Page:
North Carolina Department of Revenue, Petitioner v. The Kimberley Rice Kaestner 1992 Family Trust, 814 S.E.2d 43 (N.C. 2018)
U.S. Supreme Court Grants Petition for Writ of Certiorari in Trust-Level State Income Tax Case
On October 9, 2018, the North Carolina Department of Revenue (“NC DOR”) filed a Petition for Writ of Certiorari to the U.S. Supreme Court, appealing the decision of the North Carolina Supreme Court in North Carolina Department of Revenue, Petitioner v. The Kimberley Rice Kaestner 1992 Family Trust, 814 S.E.2d 43 (N.C. 2018) (“Kaestner”). The NC DOR asked whether the existence of a resident beneficiary of a non-grantor trust can trigger a trust-level state income tax within the state of the beneficiary’s residence. On January 11, 2019, the U.S. Supreme Court granted the NC DOR’s Petition.
In Kaestner, the trust at issue was created by a New York resident grantor and was governed by New York law. The trustee was a resident of Connecticut. All books and records were kept, and all tax returns and accountings were prepared, in New York. No beneficiary resided in North Carolina until years after the trust’s creation. All of the trust’s assets consisted of financial investments that were kept in Boston. The trust gave the trustee full discretion and no distributions had been made. The North Carolina resident beneficiary received accountings and legal advice from the trustee and his firm and travelled to New York to discuss investment opportunities for the trust. North Carolina taxed the trust on its accumulated income. The trust paid the tax but sought a refund. After the NC DOR denied its refund request, the trust filed a complaint alleging that the North Carolina tax violated the due process clause of the 14th Amendment and the Commerce Clause of the U.S. Constitution. The Business Court held that taxation of the trust was unconstitutional and ordered that the trust be refunded with interest. The NC DOR appealed the Business Court’s decision to the North Carolina Court of Appeals, which affirmed the Business Court’s decision, but the NC DOR appealed again.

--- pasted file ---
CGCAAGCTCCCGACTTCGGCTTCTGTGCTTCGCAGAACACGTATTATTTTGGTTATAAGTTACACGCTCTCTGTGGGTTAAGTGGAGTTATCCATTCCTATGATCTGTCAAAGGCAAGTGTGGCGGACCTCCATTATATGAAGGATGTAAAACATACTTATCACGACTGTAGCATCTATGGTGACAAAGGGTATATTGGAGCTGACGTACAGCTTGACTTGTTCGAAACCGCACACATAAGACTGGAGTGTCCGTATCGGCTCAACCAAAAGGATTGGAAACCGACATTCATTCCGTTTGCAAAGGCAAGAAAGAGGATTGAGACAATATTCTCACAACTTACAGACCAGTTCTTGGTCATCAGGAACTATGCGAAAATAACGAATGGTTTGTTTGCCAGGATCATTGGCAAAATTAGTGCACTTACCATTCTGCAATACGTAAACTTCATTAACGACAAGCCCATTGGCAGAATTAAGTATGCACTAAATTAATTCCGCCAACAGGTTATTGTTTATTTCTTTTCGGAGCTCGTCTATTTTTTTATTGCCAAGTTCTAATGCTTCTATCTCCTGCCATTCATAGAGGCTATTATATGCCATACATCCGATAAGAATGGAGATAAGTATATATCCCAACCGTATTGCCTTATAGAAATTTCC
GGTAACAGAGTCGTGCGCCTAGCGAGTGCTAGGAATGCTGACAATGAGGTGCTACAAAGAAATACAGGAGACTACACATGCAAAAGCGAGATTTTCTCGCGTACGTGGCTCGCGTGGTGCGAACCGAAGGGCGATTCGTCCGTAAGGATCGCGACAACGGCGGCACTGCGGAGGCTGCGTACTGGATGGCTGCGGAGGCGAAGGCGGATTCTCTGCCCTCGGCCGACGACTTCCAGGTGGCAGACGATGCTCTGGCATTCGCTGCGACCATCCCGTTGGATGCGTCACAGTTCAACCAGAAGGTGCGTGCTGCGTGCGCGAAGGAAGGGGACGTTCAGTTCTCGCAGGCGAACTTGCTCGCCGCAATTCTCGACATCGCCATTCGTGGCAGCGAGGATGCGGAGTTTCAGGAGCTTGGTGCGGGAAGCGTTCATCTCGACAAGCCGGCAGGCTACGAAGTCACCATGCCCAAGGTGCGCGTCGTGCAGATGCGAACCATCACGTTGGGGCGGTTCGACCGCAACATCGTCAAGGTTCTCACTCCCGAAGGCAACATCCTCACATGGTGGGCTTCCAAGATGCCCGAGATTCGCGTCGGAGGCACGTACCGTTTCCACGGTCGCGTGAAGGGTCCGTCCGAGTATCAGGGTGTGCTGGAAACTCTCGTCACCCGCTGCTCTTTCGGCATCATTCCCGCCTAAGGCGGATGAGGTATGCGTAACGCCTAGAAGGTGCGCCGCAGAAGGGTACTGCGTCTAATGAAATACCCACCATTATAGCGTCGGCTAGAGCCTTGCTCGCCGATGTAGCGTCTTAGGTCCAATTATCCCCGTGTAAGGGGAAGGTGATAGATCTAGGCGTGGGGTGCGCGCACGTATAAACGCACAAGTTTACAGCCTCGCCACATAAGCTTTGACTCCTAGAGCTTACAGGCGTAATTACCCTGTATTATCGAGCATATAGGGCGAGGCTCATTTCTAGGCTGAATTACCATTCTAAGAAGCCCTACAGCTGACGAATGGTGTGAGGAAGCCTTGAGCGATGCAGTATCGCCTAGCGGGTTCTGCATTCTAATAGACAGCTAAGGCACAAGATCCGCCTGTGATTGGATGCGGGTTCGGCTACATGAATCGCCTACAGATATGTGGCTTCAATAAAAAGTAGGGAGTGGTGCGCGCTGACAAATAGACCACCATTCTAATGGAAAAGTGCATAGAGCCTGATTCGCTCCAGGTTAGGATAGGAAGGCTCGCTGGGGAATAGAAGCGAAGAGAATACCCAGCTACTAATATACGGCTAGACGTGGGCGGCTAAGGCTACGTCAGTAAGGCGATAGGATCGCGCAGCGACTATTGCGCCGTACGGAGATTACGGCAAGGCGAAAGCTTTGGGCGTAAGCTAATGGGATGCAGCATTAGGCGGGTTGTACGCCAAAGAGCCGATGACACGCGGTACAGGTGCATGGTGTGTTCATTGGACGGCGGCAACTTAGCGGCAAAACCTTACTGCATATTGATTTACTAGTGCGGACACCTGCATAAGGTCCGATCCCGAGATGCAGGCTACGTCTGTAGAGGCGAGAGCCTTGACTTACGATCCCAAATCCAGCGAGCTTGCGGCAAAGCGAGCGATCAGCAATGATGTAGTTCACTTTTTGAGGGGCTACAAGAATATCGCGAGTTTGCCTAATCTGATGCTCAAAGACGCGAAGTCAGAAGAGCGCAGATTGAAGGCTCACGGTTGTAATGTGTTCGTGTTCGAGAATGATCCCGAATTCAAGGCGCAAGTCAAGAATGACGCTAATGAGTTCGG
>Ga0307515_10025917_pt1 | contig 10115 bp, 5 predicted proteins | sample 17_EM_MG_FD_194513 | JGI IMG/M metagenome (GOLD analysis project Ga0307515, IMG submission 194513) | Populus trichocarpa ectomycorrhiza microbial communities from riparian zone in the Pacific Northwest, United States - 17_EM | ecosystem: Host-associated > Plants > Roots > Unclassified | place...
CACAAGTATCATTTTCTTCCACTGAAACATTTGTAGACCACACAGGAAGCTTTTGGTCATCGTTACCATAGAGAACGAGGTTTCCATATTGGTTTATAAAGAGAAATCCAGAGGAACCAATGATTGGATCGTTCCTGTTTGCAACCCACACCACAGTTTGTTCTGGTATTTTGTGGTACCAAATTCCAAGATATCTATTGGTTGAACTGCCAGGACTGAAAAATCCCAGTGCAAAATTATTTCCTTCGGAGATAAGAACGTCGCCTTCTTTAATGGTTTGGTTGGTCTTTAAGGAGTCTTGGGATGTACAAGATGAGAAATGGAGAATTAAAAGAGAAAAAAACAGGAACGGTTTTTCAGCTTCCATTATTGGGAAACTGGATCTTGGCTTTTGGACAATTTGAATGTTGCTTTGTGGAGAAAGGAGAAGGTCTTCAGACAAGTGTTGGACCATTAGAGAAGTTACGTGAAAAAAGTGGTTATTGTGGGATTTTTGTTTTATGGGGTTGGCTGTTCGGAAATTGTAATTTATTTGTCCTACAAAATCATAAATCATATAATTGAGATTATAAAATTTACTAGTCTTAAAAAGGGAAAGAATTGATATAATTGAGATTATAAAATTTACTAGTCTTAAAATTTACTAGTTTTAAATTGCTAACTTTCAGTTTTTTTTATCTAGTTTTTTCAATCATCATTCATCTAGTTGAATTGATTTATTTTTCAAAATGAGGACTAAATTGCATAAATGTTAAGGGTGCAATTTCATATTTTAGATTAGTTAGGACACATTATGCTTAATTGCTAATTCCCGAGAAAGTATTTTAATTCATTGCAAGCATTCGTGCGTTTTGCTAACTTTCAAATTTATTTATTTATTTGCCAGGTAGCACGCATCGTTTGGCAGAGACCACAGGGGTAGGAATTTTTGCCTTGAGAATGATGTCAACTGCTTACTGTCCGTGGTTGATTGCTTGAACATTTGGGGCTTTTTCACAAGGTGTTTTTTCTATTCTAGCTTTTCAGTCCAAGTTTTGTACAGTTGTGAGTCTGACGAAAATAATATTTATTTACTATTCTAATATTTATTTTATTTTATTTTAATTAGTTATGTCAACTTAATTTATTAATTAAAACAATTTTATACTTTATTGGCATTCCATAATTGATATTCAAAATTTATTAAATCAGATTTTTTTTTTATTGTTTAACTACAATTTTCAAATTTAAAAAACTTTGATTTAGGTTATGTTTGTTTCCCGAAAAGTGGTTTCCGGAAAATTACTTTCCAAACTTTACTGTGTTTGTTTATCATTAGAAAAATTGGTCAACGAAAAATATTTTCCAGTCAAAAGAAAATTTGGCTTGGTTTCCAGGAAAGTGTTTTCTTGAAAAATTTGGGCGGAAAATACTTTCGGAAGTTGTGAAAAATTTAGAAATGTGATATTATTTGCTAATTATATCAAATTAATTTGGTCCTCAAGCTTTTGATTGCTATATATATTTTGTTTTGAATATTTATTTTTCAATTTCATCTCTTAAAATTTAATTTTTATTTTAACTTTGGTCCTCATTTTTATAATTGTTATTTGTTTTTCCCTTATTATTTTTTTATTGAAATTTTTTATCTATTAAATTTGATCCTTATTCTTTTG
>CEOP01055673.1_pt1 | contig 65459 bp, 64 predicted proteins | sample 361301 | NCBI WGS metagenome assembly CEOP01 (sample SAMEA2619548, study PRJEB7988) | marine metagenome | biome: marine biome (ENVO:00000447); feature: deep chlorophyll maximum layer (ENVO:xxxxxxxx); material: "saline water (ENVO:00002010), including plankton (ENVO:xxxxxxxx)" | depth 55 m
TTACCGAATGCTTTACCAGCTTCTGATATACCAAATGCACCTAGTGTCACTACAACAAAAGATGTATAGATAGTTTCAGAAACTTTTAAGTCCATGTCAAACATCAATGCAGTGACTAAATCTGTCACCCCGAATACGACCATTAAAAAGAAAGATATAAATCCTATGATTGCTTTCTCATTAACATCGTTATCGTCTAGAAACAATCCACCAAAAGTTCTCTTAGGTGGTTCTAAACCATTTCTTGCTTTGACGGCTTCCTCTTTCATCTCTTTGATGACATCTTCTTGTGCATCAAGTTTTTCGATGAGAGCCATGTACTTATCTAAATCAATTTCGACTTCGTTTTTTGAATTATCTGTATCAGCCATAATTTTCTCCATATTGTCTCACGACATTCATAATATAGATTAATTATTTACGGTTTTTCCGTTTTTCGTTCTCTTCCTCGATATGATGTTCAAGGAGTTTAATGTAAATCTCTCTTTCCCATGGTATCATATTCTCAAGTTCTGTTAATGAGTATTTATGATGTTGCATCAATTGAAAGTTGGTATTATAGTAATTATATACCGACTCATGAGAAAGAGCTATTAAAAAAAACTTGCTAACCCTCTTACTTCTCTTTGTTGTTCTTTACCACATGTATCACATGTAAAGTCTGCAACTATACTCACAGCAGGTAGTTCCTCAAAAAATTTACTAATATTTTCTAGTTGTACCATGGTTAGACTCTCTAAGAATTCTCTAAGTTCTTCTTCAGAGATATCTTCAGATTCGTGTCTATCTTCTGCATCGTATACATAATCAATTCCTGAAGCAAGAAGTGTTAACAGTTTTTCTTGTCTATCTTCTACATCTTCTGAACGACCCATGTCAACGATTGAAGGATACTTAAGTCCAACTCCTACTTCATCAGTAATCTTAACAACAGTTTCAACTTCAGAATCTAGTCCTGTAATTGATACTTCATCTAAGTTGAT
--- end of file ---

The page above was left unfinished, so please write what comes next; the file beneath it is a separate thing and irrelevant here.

The North Carolina Supreme Court ultimately determined that the trust at issue did not have sufficient minimum contacts with North Carolina to satisfy due process requirements. Minimum contacts require “the taxed entity [to] ‘purposefully avail itself of the benefits of an economic market in the taxing state’…”. Kaestner, 814 S.E.2d at 48. Simply put, a taxed entity’s minimum contacts cannot be established by a third party’s minimum contacts with the taxing state, and, here, mere contact with a North Carolina beneficiary does not constitute purposeful availment of North Carolina’s benefits and protections.
To date, the U.S. Supreme Court has been silent on whether a trust-level state income tax based solely on the residence of its beneficiaries comports with due process. The Petition states, “[t]here is now a direct split spanning nine states. Four state courts have held that the due process clause allows states to tax trusts based on trust beneficiaries’ in-state residency. Five state courts, including two state supreme courts …have concluded that due process forbids these taxes.” The due process clause should not have different meanings in different states.
Practitioners should keep a keen eye out for the U.S. Supreme Court’s decision. Any U.S. Supreme Court decision will assuredly have a substantial impact on planning to minimize trust-level state income tax.